Your email address will not be published. Required fields are marked *



Noted & Quoted

TV pundits and op-ed writers of every major newspaper epitomize how the Democratic establishment has already reached a consensus: the 2020 nominee must be a centrist, a Joe Biden, Cory Booker or Kamala Harris–type, preferably. They say that Joe Biden should "run because [his] populist image fits the Democrats’ most successful political strategy of the past generation" (David Leonhardt, New York Times), and though Biden "would be far from an ideal president," he "looks most like the person who could beat Trump" (David Ignatius, Washington Post). Likewise, the same elite pundit class is working overtime to torpedo left-Democratic candidates like Sanders.

For someone who was not acquainted with Piketty's paper, the argument for a centrist Democrat might sound compelling. If the country has tilted to the right, should we elect a candidate closer to the middle than the fringe? If the electorate resembles a left-to-right line, and each voter has a bracketed range of acceptability in which they vote, this would make perfect sense. The only problem is that it doesn't work like that, as Piketty shows.

The reason is that nominating centrist Democrats who don't speak to class issues will result in a great swathe of voters simply not voting. Conversely, right-wing candidates who speak to class issues, but who do so by harnessing a false consciousness — i.e. blaming immigrants and minorities for capitalism's ills, rather than capitalists — will win those same voters who would have voted for a more class-conscious left candidate. Piketty calls this a "bifurcated" voting situation, meaning many voters will connect either with far-right xenophobic nationalists or left-egalitarian internationalists, but perhaps nothing in-between.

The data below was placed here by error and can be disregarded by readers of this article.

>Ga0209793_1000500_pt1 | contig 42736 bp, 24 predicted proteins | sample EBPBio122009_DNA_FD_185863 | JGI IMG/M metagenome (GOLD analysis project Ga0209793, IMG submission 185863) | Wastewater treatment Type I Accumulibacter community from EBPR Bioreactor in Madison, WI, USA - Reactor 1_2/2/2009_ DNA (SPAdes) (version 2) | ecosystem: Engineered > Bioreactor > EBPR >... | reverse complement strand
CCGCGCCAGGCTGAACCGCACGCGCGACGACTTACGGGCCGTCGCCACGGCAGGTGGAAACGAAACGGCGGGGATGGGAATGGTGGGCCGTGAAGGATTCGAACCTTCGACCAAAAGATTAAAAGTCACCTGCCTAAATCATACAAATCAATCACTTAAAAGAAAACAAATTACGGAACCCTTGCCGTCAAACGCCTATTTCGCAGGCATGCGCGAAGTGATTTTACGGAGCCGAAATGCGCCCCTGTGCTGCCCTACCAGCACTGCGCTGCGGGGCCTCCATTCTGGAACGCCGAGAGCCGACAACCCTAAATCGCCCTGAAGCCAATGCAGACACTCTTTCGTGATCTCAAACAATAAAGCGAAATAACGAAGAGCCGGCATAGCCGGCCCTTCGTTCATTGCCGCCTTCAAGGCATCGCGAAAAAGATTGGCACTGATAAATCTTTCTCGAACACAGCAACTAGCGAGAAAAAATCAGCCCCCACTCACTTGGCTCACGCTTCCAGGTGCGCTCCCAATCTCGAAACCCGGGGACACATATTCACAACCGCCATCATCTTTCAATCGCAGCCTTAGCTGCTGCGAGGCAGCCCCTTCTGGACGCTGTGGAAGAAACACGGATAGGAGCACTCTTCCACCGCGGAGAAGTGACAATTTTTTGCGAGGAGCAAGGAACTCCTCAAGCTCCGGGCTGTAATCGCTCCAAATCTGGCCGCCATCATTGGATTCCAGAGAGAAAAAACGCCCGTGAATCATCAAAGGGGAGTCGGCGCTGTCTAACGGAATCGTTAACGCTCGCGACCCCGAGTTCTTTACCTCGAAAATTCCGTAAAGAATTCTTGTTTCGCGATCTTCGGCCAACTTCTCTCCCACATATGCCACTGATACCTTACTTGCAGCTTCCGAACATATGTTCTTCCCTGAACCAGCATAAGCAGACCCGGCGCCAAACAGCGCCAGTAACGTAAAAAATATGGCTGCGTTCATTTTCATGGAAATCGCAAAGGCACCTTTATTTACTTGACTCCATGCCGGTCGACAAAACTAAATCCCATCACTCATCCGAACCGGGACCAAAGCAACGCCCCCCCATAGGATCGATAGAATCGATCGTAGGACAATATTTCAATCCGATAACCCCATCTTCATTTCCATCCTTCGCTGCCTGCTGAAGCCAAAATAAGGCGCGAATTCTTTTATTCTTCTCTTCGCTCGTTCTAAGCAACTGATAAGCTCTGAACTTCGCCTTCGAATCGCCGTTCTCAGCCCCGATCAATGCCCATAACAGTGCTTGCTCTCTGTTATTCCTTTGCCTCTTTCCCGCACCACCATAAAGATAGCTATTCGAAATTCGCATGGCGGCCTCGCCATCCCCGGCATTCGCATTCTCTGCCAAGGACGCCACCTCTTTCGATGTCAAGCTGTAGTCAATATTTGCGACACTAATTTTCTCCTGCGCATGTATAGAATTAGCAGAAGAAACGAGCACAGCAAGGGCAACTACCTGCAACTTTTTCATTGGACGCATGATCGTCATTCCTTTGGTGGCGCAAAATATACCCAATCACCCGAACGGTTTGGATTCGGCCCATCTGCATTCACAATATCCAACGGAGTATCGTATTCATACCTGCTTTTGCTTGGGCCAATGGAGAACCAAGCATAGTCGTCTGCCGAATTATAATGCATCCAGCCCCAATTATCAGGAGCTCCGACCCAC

Comment →

Understanding Trump’s charisma offers important clues to understanding the problems that the Democrats need to address. Most important, the Democratic candidate must convey a sense that he or she will fulfil the promise of 2008: not piecemeal reform but a genuine, full-scale change in America’s way of thinking. It’s also crucial to recognise that, like Britain, America is at a turning point and must go in one direction or another. Finally, the candidate must speak to Americans’ sense of self-respect linked to social justice and inclusion. While Weber’s analysis of charisma arose from the German situation, it has special relevance to the United States of America, the first mass democracy, whose Constitution invented the institution of the presidency as a recognition of the indispensable role that unique individuals play in history.

Comment →

[E]ven Fox didn’t tout Bartiromo’s big scoops on Trump’s legislative agenda, because 10 months into the Trump presidency, nobody is so foolish as to believe that him saying, “We’re doing a big infrastructure bill,” means that the Trump administration is, in fact, doing a big infrastructure bill. The president just mouths off at turns ignorantly and dishonestly, and nobody pays much attention to it unless he says something unusually inflammatory.On some level, it’s a little bit funny. On another level, Puerto Rico is still languishing in the dark without power (and in many cases without safe drinking water) with no end in sight. Trump is less popular at this point in his administration than any previous president despite a generally benign economic climate, and shows no sign of changing course. Perhaps it will all work out for the best, and someday we’ll look back and chuckle about the time when we had a president who didn’t know anything about anything that was happening and could never be counted on to make coherent, factual statements on any subject. But traditionally, we haven’t elected presidents like that — for what have always seemed like pretty good reasons — and the risks of compounding disaster are still very much out there.

Comment →
CK's WP Plugins


Extraordinary Comments

CK's WP Plugins